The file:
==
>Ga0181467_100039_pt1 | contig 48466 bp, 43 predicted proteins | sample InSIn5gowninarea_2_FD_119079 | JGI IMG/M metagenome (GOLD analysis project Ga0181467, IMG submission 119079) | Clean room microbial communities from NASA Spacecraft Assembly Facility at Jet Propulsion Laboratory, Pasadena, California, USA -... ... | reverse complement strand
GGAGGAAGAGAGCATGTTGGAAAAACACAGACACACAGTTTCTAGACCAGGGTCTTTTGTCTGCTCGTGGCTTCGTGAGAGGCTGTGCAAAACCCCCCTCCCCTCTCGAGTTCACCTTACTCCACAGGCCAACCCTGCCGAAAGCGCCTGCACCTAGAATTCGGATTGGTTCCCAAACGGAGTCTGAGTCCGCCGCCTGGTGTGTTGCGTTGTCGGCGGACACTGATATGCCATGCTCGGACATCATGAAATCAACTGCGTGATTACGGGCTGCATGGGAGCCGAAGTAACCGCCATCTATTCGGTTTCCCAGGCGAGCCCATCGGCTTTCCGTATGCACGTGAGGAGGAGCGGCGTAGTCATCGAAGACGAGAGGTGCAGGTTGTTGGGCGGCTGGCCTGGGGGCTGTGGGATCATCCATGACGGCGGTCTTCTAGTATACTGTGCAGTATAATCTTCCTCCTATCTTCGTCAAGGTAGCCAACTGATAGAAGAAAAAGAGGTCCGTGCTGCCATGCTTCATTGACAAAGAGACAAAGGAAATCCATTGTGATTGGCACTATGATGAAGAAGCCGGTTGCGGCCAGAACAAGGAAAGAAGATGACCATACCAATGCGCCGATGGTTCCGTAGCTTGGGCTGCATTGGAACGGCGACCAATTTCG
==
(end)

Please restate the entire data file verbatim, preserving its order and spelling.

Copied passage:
>Ga0181467_100039_pt1 | contig 48466 bp, 43 predicted proteins | sample InSIn5gowninarea_2_FD_119079 | JGI IMG/M metagenome (GOLD analysis project Ga0181467, IMG submission 119079) | Clean room microbial communities from NASA Spacecraft Assembly Facility at Jet Propulsion Laboratory, Pasadena, California, USA -... ... | reverse complement strand
GGAGGAAGAGAGCATGTTGGAAAAACACAGACACACAGTTTCTAGACCAGGGTCTTTTGTCTGCTCGTGGCTTCGTGAGAGGCTGTGCAAAACCCCCCTCCCCTCTCGAGTTCACCTTACTCCACAGGCCAACCCTGCCGAAAGCGCCTGCACCTAGAATTCGGATTGGTTCCCAAACGGAGTCTGAGTCCGCCGCCTGGTGTGTTGCGTTGTCGGCGGACACTGATATGCCATGCTCGGACATCATGAAATCAACTGCGTGATTACGGGCTGCATGGGAGCCGAAGTAACCGCCATCTATTCGGTTTCCCAGGCGAGCCCATCGGCTTTCCGTATGCACGTGAGGAGGAGCGGCGTAGTCATCGAAGACGAGAGGTGCAGGTTGTTGGGCGGCTGGCCTGGGGGCTGTGGGATCATCCATGACGGCGGTCTTCTAGTATACTGTGCAGTATAATCTTCCTCCTATCTTCGTCAAGGTAGCCAACTGATAGAAGAAAAAGAGGTCCGTGCTGCCATGCTTCATTGACAAAGAGACAAAGGAAATCCATTGTGATTGGCACTATGATGAAGAAGCCGGTTGCGGCCAGAACAAGGAAAGAAGATGACCATACCAATGCGCCGATGGTTCCGTAGCTTGGGCTGCATTGGAACGGCGACCAATTTCG